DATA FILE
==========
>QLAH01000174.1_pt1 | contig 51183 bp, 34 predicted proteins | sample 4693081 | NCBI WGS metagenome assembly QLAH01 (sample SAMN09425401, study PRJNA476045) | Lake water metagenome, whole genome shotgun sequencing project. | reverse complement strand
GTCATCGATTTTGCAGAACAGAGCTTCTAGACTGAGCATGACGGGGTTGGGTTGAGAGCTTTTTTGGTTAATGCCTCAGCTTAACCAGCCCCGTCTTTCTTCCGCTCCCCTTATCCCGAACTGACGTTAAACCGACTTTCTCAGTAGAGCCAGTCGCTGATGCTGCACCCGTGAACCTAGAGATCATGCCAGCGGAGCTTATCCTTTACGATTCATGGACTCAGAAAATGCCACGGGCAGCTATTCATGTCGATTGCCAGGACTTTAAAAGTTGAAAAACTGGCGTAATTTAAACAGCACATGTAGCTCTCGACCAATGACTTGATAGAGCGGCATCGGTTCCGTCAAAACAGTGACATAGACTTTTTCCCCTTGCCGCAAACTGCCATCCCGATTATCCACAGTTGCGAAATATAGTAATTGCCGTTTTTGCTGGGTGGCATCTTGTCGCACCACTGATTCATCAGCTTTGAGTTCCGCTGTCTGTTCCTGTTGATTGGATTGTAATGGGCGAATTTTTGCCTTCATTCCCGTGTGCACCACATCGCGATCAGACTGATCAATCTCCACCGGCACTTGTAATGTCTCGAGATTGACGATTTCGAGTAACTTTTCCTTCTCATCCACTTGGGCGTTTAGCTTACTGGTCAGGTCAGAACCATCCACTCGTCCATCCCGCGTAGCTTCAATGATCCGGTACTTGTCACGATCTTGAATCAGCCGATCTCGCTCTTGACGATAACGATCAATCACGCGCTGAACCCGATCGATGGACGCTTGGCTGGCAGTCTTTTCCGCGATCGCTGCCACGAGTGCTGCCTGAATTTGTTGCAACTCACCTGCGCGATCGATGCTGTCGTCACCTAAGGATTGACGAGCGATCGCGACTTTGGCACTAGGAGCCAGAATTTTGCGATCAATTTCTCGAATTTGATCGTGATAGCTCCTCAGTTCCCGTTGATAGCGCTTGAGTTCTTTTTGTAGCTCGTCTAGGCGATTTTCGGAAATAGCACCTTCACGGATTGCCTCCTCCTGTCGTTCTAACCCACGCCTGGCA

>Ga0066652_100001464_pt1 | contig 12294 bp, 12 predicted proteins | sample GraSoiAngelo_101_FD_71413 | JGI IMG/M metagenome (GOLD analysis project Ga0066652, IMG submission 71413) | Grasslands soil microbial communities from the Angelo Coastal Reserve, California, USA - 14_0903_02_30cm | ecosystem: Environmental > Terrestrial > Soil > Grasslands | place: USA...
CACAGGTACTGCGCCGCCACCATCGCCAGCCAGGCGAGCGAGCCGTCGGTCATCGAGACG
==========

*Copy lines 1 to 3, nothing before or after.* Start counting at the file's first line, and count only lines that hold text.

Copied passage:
>QLAH01000174.1_pt1 | contig 51183 bp, 34 predicted proteins | sample 4693081 | NCBI WGS metagenome assembly QLAH01 (sample SAMN09425401, study PRJNA476045) | Lake water metagenome, whole genome shotgun sequencing project. | reverse complement strand
GTCATCGATTTTGCAGAACAGAGCTTCTAGACTGAGCATGACGGGGTTGGGTTGAGAGCTTTTTTGGTTAATGCCTCAGCTTAACCAGCCCCGTCTTTCTTCCGCTCCCCTTATCCCGAACTGACGTTAAACCGACTTTCTCAGTAGAGCCAGTCGCTGATGCTGCACCCGTGAACCTAGAGATCATGCCAGCGGAGCTTATCCTTTACGATTCATGGACTCAGAAAATGCCACGGGCAGCTATTCATGTCGATTGCCAGGACTTTAAAAGTTGAAAAACTGGCGTAATTTAAACAGCACATGTAGCTCTCGACCAATGACTTGATAGAGCGGCATCGGTTCCGTCAAAACAGTGACATAGACTTTTTCCCCTTGCCGCAAACTGCCATCCCGATTATCCACAGTTGCGAAATATAGTAATTGCCGTTTTTGCTGGGTGGCATCTTGTCGCACCACTGATTCATCAGCTTTGAGTTCCGCTGTCTGTTCCTGTTGATTGGATTGTAATGGGCGAATTTTTGCCTTCATTCCCGTGTGCACCACATCGCGATCAGACTGATCAATCTCCACCGGCACTTGTAATGTCTCGAGATTGACGATTTCGAGTAACTTTTCCTTCTCATCCACTTGGGCGTTTAGCTTACTGGTCAGGTCAGAACCATCCACTCGTCCATCCCGCGTAGCTTCAATGATCCGGTACTTGTCACGATCTTGAATCAGCCGATCTCGCTCTTGACGATAACGATCAATCACGCGCTGAACCCGATCGATGGACGCTTGGCTGGCAGTCTTTTCCGCGATCGCTGCCACGAGTGCTGCCTGAATTTGTTGCAACTCACCTGCGCGATCGATGCTGTCGTCACCTAAGGATTGACGAGCGATCGCGACTTTGGCACTAGGAGCCAGAATTTTGCGATCAATTTCTCGAATTTGATCGTGATAGCTCCTCAGTTCCCGTTGATAGCGCTTGAGTTCTTTTTGTAGCTCGTCTAGGCGATTTTCGGAAATAGCACCTTCACGGATTGCCTCCTCCTGTCGTTCTAACCCACGCCTGGCA

>Ga0066652_100001464_pt1 | contig 12294 bp, 12 predicted proteins | sample GraSoiAngelo_101_FD_71413 | JGI IMG/M metagenome (GOLD analysis project Ga0066652, IMG submission 71413) | Grasslands soil microbial communities from the Angelo Coastal Reserve, California, USA - 14_0903_02_30cm | ecosystem: Environmental > Terrestrial > Soil > Grasslands | place: USA...